After battling their way from Normandy to the German Border, American tankers developed battle drills and standard operating procedures (SOPs) to defeat the superior German armor. Although outnumbered nearly 10 to 1 in tank production, the principal German tanks were as good as, if not better than, the Allied tanks. The most common tank in the German army was the Mark IV (Pzkpfw IV). Equipped with a high-velocity 75-MM Gun (7.5 CM KwK L/48), it had a top speed of 38 Kmh (21 Mph) and was used throughout the war. Easily produced and modernized, the Mark IV was the backbone of the German Panzer force. The Mark V, better known as the Panther, was one of the best tanks of the war. With sloped, thick armor, and a top speed of 46 Kmh (28.5 Mph), the Panther was highly survivable. It could destroy any enemy tank in existence during 1944 at a combat range of 2000 Meters (2188 Yards) with its high-velocity 75-MM Gun (7.5 CM Kwk L/70). The high muzzle velocity of the Panther’s Gun (1120 M/sec)(3674 Ft/sec) allowed it to penetrate 170-MM of vertical armor, equal to that of the Mark VI-1 Tiger tank’s larger 88-MM Gun.
The other major tanks facing the Allied armor forces were the well-known Mark VI-1 Tiger with the L/56 88-MM Gun (8.8 CM KwK L/56) and the improved Mark VI-2 Koenigstiger with the L/71 88-MM Gun (8.8 CM KwK L/71). Not nearly as numerous as GIs reported, the Tiger was a squat, angular, yet highly armored tank with a very deadly 88-MM Gun. The heavy firepower and armor protection, however, sacrificed the mobility on which German armor relied for survivability. Well suited for the defense, Tigers would often delay entire companies of Allied armor. In the Huertgen Forest, Tigers were rarely seen but highly effective when used.
The Allies relied on their mass-produced M-4 Sherman Medium Tank and its numerous variants. Over forty thousand Sherman tanks and associated variants were produced during the years 1942-1946, compared with less than fifteen hundred German Tigers produced. The later models of the M-4 were mechanically reliable and highly maneuverable, but the high maneuverability resulted from the tank’s lack of armor protection. Armor thickness varied from 25-MM (1″) to 50-MM (2″) at the frontal slope. The M-4 reached a maximum speed of 38 Kmh (24 Mph) and most models had a 75-MM main gun. Later models had an upgraded 76.2-MM (3″) gun with improved muzzle velocity. However, the majority of the Sherman were under-gunned and under-protected when confronting better German tanks. M-4s relied on their maneuverability and superior numbers to defeat enemy tanks. Mobility was the key to the survival of Allied tanks. The Normandy Hedgerow fighting demonstrated the severe weaknesses of Allied tanks when fighting against both German armor and antitank weapons one-on-one. In addition, tank destroyers based on the M-4 Sherman chassis were used extensively in an assault role. Many were equipped with a larger gun than the tanks, M-10 (3-inch Gun M-7 in Mount M-5), and M-36 (90-MM gun M-3) but the turrets of Allied tank destroyers were open and highly vulnerable to artillery fire and airburst ammunition. Tree bursts, so common in the Huertgen Forest, were extremely devastating to both the vehicles and crews of these combat vehicles.
American armor, so reliant on mobility to survive against superior German tanks, entered the forest initially with the 9-ID. Immediately, the difficult terrain and stubborn resistance of the German forces became obvious. The Normandy hedgerow and later bunker fighting had lent experience to US tankers, but nothing prepared them for the defensive terrain of the Huertgen Forest. The tankers, when teamed up with infantry, became highly skilled at taking out fixed positions. On the dawn of the third day, the enemy developed a counter-attack against Item Co 3/39-IR. The Americans drove off the Germans and fought forward along two trails while under fire from pillboxes. M-4s and tank destroyers forced the bunkers to button up until the infantry could envelop them. However, the obstacles, coupled with an incredible number of mines, often hindered any attempted armored advance. Soldiers from Love Co, hidden by a smokescreen, cleared a minefield through a gap in the dragon’s teeth. But when a tank unit started through the opening, a mine blew up the first one. During the night, German engineers had re-mined the passageway.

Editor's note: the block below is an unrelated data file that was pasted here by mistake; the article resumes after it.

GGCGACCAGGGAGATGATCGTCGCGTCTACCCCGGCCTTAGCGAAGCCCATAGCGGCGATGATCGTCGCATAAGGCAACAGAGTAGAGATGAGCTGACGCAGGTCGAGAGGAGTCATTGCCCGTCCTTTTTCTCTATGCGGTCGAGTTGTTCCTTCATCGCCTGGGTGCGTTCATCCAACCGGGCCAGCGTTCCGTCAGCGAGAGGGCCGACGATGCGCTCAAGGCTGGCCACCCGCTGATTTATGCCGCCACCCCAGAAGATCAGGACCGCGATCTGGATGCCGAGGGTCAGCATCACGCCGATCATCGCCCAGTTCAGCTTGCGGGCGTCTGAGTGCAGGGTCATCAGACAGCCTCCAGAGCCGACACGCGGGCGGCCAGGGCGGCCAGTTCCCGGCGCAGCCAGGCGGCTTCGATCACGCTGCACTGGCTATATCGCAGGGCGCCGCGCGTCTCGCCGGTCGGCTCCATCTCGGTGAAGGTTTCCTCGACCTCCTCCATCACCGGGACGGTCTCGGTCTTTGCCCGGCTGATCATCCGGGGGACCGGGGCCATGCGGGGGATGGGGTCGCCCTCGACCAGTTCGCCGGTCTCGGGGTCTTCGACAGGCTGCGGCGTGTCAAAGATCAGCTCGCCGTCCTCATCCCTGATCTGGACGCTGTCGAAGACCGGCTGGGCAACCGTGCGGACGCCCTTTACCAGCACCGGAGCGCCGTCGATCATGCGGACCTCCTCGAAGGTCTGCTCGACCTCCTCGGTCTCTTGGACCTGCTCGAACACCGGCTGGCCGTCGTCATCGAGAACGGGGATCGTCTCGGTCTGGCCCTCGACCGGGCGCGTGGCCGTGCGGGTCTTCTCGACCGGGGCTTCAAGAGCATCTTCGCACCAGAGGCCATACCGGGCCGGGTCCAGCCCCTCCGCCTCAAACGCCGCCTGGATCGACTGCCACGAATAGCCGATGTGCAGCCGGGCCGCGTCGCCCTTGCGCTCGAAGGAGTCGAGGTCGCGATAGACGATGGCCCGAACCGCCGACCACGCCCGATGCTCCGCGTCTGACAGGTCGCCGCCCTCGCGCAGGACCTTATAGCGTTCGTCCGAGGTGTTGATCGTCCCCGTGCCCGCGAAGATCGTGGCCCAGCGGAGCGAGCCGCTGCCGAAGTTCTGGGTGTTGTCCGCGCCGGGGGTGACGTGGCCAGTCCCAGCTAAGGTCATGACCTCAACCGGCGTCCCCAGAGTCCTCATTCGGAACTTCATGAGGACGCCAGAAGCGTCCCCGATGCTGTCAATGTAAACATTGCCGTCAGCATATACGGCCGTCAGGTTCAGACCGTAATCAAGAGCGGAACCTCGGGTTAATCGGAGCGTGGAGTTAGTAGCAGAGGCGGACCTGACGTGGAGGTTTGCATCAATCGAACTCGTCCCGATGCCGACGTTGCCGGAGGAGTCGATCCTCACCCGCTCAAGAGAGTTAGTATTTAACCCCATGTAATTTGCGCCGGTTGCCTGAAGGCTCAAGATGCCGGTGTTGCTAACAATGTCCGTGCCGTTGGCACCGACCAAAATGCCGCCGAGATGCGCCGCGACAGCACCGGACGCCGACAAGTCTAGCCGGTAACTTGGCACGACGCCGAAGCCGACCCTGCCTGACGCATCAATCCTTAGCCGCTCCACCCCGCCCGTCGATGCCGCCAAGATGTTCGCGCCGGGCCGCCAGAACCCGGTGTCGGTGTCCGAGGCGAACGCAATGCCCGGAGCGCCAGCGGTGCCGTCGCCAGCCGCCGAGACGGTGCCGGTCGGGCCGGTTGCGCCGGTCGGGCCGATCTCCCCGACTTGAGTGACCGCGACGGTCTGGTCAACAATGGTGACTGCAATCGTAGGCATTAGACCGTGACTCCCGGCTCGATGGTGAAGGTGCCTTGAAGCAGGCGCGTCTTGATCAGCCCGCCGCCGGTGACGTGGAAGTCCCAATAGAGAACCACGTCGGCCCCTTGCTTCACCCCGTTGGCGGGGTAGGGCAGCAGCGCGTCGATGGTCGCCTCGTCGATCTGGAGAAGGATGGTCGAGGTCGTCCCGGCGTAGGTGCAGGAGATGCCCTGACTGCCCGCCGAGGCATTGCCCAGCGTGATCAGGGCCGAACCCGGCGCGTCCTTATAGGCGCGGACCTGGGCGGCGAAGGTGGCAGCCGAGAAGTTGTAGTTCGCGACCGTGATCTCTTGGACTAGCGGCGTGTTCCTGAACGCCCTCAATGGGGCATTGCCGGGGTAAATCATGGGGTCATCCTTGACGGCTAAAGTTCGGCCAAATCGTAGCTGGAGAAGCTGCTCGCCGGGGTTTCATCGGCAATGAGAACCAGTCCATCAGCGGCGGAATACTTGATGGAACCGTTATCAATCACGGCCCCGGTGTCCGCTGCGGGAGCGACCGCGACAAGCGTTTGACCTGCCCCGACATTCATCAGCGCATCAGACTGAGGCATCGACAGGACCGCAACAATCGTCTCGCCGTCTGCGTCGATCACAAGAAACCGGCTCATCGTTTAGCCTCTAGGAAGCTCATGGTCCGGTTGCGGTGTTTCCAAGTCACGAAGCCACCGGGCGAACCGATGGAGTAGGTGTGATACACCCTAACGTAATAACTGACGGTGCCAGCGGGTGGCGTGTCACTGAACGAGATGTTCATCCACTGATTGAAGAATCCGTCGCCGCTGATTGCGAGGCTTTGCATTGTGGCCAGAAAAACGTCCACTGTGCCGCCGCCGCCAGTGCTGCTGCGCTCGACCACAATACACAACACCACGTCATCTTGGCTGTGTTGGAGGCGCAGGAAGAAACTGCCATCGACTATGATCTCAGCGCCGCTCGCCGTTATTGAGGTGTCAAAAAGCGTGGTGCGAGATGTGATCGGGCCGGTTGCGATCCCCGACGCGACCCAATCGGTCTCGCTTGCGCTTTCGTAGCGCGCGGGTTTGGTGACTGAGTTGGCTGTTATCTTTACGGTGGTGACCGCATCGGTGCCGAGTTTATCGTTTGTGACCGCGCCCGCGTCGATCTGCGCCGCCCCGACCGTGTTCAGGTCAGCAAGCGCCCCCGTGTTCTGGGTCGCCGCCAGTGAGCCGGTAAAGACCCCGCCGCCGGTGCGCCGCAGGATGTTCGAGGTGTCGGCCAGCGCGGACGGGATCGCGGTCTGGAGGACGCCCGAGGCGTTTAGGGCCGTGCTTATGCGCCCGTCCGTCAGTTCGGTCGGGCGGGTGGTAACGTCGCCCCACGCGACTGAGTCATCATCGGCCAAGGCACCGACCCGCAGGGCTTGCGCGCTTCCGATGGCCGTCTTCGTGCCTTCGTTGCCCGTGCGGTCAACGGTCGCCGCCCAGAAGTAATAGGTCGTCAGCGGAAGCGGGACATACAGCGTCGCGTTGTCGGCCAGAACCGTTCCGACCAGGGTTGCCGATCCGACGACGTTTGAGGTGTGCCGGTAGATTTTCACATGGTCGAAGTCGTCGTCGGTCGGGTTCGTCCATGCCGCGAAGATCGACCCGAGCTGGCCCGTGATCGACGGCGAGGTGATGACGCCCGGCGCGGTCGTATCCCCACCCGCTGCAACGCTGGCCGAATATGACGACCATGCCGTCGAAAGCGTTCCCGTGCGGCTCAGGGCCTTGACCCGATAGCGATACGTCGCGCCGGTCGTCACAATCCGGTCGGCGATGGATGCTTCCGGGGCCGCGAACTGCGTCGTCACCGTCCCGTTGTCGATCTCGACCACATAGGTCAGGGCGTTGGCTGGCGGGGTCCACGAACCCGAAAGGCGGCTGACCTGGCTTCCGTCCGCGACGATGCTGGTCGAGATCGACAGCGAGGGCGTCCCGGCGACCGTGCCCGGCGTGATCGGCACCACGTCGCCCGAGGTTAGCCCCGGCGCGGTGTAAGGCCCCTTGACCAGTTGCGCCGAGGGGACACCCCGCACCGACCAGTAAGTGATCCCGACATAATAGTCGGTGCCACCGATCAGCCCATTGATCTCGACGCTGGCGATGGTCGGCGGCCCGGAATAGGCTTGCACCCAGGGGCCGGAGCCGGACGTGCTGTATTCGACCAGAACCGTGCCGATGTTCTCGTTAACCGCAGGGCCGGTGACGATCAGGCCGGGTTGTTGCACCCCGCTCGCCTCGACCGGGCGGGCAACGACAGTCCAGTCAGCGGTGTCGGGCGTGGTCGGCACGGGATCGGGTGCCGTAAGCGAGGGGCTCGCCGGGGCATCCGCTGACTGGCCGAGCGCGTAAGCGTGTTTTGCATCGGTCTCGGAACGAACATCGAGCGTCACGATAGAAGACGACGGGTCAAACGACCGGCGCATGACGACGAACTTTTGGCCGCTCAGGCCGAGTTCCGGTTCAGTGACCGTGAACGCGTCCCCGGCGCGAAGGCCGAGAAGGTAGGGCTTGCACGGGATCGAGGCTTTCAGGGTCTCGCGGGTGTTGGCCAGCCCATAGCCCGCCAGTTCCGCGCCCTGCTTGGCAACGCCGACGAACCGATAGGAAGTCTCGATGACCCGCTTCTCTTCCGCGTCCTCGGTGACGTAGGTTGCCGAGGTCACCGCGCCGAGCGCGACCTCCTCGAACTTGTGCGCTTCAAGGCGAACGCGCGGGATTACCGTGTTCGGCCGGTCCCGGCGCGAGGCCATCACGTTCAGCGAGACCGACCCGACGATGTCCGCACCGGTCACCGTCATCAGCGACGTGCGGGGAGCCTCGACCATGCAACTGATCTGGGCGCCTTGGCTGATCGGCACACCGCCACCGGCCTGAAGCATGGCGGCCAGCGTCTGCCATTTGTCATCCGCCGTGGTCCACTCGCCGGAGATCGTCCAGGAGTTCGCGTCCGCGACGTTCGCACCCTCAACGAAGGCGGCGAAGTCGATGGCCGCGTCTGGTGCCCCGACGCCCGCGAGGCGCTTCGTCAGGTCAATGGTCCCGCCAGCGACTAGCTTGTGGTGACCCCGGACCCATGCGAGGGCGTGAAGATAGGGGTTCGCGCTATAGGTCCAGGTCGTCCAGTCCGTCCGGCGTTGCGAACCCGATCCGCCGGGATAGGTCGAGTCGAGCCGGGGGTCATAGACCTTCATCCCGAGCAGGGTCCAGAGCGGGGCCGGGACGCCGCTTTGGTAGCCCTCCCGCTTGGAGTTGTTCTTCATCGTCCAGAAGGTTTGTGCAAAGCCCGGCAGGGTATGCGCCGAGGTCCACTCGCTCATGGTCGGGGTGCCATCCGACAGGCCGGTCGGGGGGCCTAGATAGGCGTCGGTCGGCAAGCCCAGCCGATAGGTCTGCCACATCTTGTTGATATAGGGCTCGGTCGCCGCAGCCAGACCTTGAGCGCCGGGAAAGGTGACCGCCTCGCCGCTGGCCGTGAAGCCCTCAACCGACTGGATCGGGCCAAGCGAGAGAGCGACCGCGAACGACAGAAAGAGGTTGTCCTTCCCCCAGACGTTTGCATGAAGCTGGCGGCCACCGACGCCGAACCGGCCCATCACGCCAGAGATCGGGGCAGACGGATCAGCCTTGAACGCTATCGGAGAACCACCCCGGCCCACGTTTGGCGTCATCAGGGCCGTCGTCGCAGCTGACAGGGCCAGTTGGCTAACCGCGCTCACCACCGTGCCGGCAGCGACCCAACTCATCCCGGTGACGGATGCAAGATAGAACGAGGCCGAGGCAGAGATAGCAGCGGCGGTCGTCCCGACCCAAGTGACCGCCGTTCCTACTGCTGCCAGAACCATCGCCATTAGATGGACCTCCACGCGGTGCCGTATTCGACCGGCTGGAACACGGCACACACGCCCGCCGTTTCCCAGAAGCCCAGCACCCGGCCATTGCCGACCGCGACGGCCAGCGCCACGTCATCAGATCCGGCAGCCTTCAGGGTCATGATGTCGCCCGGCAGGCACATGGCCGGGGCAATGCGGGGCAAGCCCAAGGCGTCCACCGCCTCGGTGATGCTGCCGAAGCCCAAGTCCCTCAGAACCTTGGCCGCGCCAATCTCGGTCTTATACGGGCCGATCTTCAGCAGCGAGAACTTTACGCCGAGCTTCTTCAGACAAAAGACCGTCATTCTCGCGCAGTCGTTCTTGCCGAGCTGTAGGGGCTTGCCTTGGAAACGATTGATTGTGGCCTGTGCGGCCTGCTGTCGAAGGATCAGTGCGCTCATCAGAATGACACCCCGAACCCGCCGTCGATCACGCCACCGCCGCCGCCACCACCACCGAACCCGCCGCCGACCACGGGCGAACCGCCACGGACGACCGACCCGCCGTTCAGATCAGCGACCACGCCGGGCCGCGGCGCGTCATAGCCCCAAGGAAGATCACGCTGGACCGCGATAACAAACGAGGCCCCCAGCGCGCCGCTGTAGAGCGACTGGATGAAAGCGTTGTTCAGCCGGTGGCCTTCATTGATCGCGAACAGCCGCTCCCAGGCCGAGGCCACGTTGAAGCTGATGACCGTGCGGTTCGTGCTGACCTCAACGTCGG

Obviously, fighting in the Huertgen Forest promised to be difficult for infantry and armor alike. The 9-ID was stopped far short of its objective, the key crossroad town of Schmidt. Two regiments of the 9-ID gained about 3000 yards in the forest, but at the cost of forty-five hundred men. Gen Hodges set a target date of November 5 for the renewal of the 1-A’s big push to the Roer and the Rhine. However, before launching his main effort, Hodges knew he still had to secure his right flank. Schmidt was the key, and the V Corps would have to take the town while clearing the forest. The entire main effort fell to one division, the 28-ID. For the first two weeks of November, it would be the only division attacking across the entire 1-A front, affording the German defenders the opportunity to concentrate all their resources. The 28-ID would forever be known as the Bloody Bucket after emerging from the horrific fighting in the Huertgen Forest. Sadly, no key leader realized that the vitally important Roer River Dams lay just beyond the town of Schmidt. The only officer to note their importance was the 9-ID’s G-2, Maj Jack Houston. Houston knew the dams could control a downstream flood should the Allies cross the Roer: Bank overflow and destructive flood waves can be produced by regulating the discharge from the various dams.
The attack on Schmidt by the 28-ID initially seemed successful. After negotiating the harrowingly narrow Kall Trail, elements of the 112-IR (Col Carl L. Peterson) secured the towns of Kommerscheidt and Schmidt. The Kall Trail was merely a cart track that supposedly was to serve as the main supply route for the attacking division. Open and exposed at its entrance by the town of Vossenack, the Kall Trail snakes sharply downward, crosses the Kall River, then continues up some very steep ground into the town of Kommerscheidt. On November 3, two officers from the 20-ECB reconnoitered the Kall Trail and reported it capable of supporting tanks. Col Richard W. Ripple’s 707-TB was attached to the 28-ID. Capt Bruce M. Hostrup (Able Co 707-TB) supported the 112-IR and attempted to move down the Kall Trail. Members of the 112-IR in Schmidt awaited both resupply and armor support when Capt Hostrup led his first platoon down the trail. As the trail descends towards the river, a large rock outcropping juts out in the path. Opposite the rocky outcropping is a sharp drop of approximately fifty feet. As Capt Hostrup’s tank moved down the narrow, muddy trail, it slipped off the edge while trying to maneuver around the rock. Hostrup’s driver managed to keep the tank from careening over the cliff and backed the tank up the trail. Hostrup reported the trail was not passable and no armor would reinforce the soldiers at Schmidt until the trail was improved.